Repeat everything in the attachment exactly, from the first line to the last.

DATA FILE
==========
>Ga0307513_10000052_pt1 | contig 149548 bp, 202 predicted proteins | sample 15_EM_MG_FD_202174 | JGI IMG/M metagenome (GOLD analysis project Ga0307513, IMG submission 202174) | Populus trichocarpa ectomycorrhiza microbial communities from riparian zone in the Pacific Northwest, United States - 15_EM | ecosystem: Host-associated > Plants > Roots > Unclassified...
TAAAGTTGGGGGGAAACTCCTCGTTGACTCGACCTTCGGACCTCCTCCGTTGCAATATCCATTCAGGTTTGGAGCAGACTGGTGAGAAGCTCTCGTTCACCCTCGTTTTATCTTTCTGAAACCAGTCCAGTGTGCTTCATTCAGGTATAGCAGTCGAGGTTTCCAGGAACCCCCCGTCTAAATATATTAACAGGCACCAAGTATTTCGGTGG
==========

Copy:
>Ga0307513_10000052_pt1 | contig 149548 bp, 202 predicted proteins | sample 15_EM_MG_FD_202174 | JGI IMG/M metagenome (GOLD analysis project Ga0307513, IMG submission 202174) | Populus trichocarpa ectomycorrhiza microbial communities from riparian zone in the Pacific Northwest, United States - 15_EM | ecosystem: Host-associated > Plants > Roots > Unclassified...
TAAAGTTGGGGGGAAACTCCTCGTTGACTCGACCTTCGGACCTCCTCCGTTGCAATATCCATTCAGGTTTGGAGCAGACTGGTGAGAAGCTCTCGTTCACCCTCGTTTTATCTTTCTGAAACCAGTCCAGTGTGCTTCATTCAGGTATAGCAGTCGAGGTTTCCAGGAACCCCCCGTCTAAATATATTAACAGGCACCAAGTATTTCGGTGG